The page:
But a partner may lie closer to Europe. The Financial Times reported July 5 that the U.K. has contacted Sweden, with its Saab industrial base, about a potential partnership. Saab has had success positioning its lightweight, multirole Gripen fighters as an alternative to the more expensive jets (Typhoon, Rafale, F/A-18). And if Britain goes for something smaller than the F-35 for its design, Sweden may be a natural industrial partner.

The good news for both efforts: The time frame on the program means there isn’t a rush to sign partners right away, Barrie explained.

“It’s worth keeping in mind it took about a decade from the mid-1970s to the mid-1980s for Europe to sort out its previous round of combat aircraft developments,” he noted. “Irrespective of the tie-ups we see now, I doubt very much they’ll reflect the final team ― or teams ― when the pieces stop moving.”

Potential capabilities

What these systems could do or look like is very much up in the air. But there are some clues early on.

Reporters who were briefed by BAE Systems on July 5 took to Twitter to describe what they saw of two proposed designs for a new aircraft, including both a traditional fighter design like the F-35 and a delta-wing design, more similar to some of the unmanned systems seen in the U.S. and Europe. Both designs featured dual engines.

France’s air combat system will include the new Franco-German fighter, but also includes future cruise missiles and swarms of drones, which will all be interconnected on a fast-evolving architecture.

The air combat system is planned to be a European system of systems, connecting up with a number of platforms, and hooking up with various command and communication platforms. An audiovisual network will allow all the main players “to work directly hand in hand” on designing the air combat system, the French Armed Forces Ministry said.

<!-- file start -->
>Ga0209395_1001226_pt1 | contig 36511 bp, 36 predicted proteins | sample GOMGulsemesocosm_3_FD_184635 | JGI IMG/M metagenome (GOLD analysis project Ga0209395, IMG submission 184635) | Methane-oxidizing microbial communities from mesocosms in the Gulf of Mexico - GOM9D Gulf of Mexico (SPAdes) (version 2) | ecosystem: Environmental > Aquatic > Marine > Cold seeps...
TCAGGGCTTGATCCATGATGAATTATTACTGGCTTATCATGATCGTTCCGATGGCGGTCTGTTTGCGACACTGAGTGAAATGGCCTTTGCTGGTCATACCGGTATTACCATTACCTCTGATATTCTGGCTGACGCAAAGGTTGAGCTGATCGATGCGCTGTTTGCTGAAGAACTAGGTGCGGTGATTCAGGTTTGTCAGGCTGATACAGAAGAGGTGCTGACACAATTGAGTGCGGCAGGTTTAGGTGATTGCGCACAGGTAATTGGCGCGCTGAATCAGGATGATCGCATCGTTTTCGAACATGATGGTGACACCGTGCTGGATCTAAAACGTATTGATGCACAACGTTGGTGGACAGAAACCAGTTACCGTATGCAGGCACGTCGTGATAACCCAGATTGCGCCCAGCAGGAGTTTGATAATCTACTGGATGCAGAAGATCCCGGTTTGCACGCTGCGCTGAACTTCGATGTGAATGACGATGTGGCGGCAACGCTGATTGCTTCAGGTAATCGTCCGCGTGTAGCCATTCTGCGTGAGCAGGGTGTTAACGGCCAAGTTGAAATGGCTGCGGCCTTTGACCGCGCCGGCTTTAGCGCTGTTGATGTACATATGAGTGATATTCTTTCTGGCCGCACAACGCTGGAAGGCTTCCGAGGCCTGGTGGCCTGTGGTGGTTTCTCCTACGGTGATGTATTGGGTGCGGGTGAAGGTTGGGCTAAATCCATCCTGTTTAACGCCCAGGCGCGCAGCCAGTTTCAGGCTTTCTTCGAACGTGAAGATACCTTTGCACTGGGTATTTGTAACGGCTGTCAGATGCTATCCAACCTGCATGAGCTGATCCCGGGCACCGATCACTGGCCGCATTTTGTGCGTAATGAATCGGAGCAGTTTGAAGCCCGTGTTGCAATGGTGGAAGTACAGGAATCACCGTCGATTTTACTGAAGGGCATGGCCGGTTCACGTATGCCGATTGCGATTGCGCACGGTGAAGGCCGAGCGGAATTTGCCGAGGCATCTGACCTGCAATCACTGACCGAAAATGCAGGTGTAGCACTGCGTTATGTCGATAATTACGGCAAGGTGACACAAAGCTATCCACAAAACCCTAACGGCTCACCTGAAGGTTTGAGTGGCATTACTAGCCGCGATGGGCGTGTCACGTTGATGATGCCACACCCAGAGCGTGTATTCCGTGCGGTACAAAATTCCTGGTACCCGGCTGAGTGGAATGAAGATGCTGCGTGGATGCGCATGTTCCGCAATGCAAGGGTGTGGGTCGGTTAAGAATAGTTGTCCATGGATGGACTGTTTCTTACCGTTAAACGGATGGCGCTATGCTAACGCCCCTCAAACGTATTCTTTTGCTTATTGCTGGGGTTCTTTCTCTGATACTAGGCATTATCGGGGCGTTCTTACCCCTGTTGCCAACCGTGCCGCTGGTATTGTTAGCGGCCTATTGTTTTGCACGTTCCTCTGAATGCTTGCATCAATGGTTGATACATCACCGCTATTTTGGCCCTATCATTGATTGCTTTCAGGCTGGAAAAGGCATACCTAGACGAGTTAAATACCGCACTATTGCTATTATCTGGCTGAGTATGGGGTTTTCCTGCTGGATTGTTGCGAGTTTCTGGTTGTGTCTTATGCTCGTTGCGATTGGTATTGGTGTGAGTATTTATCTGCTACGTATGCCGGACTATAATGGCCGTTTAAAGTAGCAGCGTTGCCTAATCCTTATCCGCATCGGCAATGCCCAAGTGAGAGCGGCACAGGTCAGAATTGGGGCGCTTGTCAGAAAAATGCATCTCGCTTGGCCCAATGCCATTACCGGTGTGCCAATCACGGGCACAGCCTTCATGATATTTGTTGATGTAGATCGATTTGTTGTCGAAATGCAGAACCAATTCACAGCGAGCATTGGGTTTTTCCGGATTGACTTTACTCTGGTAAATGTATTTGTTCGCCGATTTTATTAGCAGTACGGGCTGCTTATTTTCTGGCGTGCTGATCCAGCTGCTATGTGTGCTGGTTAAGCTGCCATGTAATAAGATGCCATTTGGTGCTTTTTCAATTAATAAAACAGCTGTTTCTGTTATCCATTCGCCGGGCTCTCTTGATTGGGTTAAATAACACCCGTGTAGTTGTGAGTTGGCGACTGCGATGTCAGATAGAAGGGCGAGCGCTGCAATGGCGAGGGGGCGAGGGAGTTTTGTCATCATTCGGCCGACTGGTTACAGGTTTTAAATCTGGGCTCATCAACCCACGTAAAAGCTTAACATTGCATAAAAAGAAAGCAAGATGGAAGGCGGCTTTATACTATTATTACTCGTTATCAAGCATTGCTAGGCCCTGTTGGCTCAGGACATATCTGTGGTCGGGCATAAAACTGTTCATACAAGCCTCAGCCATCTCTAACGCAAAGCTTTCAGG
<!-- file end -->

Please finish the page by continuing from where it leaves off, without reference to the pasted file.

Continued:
That “system of systems” approach lines up nicely with the biggest wild card in all of this: America.

Both the U.S. Air Force and U.S. Navy are pursuing sixth-generation fighter systems. In 2016, the Air Force unveiled its “Air Superiority 2030” study, which posited that although the service would need a new air superiority fighter jet — called Penetrating Counter Air, or PCA — as soon as the 2030s, it would be just as important that the new plane fit into a “family of systems” of space, cyber, electronic warfare and other enabling technologies.

However, Air Force officials have also backed away from discussions of a next-generation fighter in favor of the “family of systems” aspect.

“When you look at — through the lens of the network — and you look at air superiority as a mission, as a family-of-systems approach, you can see why you don’t hear me talking a lot about a replacement, A for B,” Air Force Chief of Staff Gen. Dave Goldfein told Defense News in March.

The U.S. Navy has largely kept its head down about its next-generation program, aside from tacit admissions that it is unlikely to be some sort of joint program with the Air Force.

However, there may be some connective tissue there; notably, the Air Force intends to complete its analysis of alternatives in the summer of 2018, with the Navy completing its equivalent in mid-2019, per the Pentagon’s 30-year aviation plan.

Hence, there may well be some shared technologies between the two, including things like directed energy or artificial intelligence, which brings back the core question of what a next-generation fighter looks like, and if it’s as much a fighter plane as a hub for sensors and “loyal wingman” drones.

But while the concepts might be similar to what is going on in Europe, an F-35 redux backed by industrial participation across the continents is seen as unlikely.

“This definitely seems to be Europe pushing ahead on its own without involvement of a U.S. team or U.S. cooperation,” Callan said.

“Just given tone and tenor of the current state of trans-Atlantic relations, the trade disputes, the real difference in policies, I’d be shocked if there was a reversal which brings the U.S. into these European efforts, or that the U.S. would try to bring Europe into its sixth-gen aircraft plans.”

Pierre Tran in France, Andrew Chuter in London and Valerie Insinna in Washington contributed to this report.

Aaron Mehta was deputy editor and senior Pentagon correspondent for Defense News, covering policy, strategy and acquisition at the highest levels of the Defense Department and its international partners.